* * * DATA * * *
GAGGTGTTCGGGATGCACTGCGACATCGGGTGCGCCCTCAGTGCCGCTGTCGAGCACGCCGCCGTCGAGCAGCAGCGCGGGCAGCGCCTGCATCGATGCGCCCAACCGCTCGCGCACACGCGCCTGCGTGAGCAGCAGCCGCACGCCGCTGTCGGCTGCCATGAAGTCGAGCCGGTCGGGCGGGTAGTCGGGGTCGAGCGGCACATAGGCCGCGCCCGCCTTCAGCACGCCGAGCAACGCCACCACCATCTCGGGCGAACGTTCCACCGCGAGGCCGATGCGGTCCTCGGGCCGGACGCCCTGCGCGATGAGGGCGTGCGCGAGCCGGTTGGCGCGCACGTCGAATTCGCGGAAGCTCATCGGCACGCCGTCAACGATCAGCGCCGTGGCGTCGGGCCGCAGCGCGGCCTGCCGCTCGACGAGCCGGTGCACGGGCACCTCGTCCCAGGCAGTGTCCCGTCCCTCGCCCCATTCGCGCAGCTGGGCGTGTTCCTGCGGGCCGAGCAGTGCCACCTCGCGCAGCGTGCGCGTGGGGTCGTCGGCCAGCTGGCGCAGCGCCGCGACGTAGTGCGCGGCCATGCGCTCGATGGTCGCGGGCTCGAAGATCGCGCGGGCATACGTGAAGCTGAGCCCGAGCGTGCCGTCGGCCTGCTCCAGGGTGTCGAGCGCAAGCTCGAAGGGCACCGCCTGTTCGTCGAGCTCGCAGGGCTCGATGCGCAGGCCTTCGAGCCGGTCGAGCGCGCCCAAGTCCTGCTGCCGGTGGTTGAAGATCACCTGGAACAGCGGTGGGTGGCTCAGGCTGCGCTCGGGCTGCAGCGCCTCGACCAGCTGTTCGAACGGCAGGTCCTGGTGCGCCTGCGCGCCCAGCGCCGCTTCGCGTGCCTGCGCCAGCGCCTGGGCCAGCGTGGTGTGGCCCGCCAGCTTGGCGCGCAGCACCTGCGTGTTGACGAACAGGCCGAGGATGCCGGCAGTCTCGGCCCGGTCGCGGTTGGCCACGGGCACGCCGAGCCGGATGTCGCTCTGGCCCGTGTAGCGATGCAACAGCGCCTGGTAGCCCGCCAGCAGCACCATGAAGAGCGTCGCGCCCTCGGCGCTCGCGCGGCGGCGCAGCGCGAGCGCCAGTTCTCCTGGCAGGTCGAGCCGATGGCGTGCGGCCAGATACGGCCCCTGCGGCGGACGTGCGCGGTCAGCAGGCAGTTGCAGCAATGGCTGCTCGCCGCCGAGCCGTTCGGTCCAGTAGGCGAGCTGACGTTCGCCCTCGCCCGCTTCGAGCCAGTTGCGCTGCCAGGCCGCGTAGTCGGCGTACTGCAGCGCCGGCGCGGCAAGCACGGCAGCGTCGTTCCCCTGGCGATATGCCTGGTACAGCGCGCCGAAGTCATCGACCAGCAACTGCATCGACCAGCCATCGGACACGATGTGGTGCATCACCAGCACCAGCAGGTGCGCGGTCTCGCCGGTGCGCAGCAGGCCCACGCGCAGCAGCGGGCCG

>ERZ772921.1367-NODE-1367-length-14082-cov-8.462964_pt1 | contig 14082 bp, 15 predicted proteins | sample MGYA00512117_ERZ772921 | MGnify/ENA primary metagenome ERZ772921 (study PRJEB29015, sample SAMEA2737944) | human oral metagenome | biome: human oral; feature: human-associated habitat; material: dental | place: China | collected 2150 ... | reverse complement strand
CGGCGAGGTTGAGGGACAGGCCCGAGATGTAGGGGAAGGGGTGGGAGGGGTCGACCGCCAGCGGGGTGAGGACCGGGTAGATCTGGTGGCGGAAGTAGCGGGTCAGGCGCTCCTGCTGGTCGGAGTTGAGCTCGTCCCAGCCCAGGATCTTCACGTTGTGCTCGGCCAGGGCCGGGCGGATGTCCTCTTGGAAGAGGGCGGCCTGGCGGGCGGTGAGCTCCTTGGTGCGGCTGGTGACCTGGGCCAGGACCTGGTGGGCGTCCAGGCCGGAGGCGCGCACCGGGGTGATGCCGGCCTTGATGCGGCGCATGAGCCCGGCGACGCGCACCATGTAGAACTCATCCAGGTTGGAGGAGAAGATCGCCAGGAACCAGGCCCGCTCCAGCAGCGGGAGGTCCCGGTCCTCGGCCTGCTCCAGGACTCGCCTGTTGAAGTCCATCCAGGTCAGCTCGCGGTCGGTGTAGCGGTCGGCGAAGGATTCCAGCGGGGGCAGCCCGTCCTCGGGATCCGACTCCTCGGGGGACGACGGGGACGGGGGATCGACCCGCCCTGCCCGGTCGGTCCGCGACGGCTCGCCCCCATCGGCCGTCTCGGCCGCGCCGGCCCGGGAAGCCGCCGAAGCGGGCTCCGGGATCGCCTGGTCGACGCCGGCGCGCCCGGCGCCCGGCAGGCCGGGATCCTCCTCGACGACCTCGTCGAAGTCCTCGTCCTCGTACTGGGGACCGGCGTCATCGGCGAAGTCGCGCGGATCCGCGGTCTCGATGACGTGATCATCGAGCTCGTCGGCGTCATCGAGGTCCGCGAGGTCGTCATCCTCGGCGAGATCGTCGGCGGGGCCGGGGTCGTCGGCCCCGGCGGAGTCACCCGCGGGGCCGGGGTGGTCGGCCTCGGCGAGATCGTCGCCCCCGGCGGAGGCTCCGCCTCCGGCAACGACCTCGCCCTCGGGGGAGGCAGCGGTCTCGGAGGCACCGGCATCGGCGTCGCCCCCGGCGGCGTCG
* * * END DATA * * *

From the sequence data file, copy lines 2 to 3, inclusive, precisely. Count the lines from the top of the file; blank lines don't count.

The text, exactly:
>ERZ772921.1367-NODE-1367-length-14082-cov-8.462964_pt1 | contig 14082 bp, 15 predicted proteins | sample MGYA00512117_ERZ772921 | MGnify/ENA primary metagenome ERZ772921 (study PRJEB29015, sample SAMEA2737944) | human oral metagenome | biome: human oral; feature: human-associated habitat; material: dental | place: China | collected 2150 ... | reverse complement strand
CGGCGAGGTTGAGGGACAGGCCCGAGATGTAGGGGAAGGGGTGGGAGGGGTCGACCGCCAGCGGGGTGAGGACCGGGTAGATCTGGTGGCGGAAGTAGCGGGTCAGGCGCTCCTGCTGGTCGGAGTTGAGCTCGTCCCAGCCCAGGATCTTCACGTTGTGCTCGGCCAGGGCCGGGCGGATGTCCTCTTGGAAGAGGGCGGCCTGGCGGGCGGTGAGCTCCTTGGTGCGGCTGGTGACCTGGGCCAGGACCTGGTGGGCGTCCAGGCCGGAGGCGCGCACCGGGGTGATGCCGGCCTTGATGCGGCGCATGAGCCCGGCGACGCGCACCATGTAGAACTCATCCAGGTTGGAGGAGAAGATCGCCAGGAACCAGGCCCGCTCCAGCAGCGGGAGGTCCCGGTCCTCGGCCTGCTCCAGGACTCGCCTGTTGAAGTCCATCCAGGTCAGCTCGCGGTCGGTGTAGCGGTCGGCGAAGGATTCCAGCGGGGGCAGCCCGTCCTCGGGATCCGACTCCTCGGGGGACGACGGGGACGGGGGATCGACCCGCCCTGCCCGGTCGGTCCGCGACGGCTCGCCCCCATCGGCCGTCTCGGCCGCGCCGGCCCGGGAAGCCGCCGAAGCGGGCTCCGGGATCGCCTGGTCGACGCCGGCGCGCCCGGCGCCCGGCAGGCCGGGATCCTCCTCGACGACCTCGTCGAAGTCCTCGTCCTCGTACTGGGGACCGGCGTCATCGGCGAAGTCGCGCGGATCCGCGGTCTCGATGACGTGATCATCGAGCTCGTCGGCGTCATCGAGGTCCGCGAGGTCGTCATCCTCGGCGAGATCGTCGGCGGGGCCGGGGTCGTCGGCCCCGGCGGAGTCACCCGCGGGGCCGGGGTGGTCGGCCTCGGCGAGATCGTCGCCCCCGGCGGAGGCTCCGCCTCCGGCAACGACCTCGCCCTCGGGGGAGGCAGCGGTCTCGGAGGCACCGGCATCGGCGTCGCCCCCGGCGGCGTCG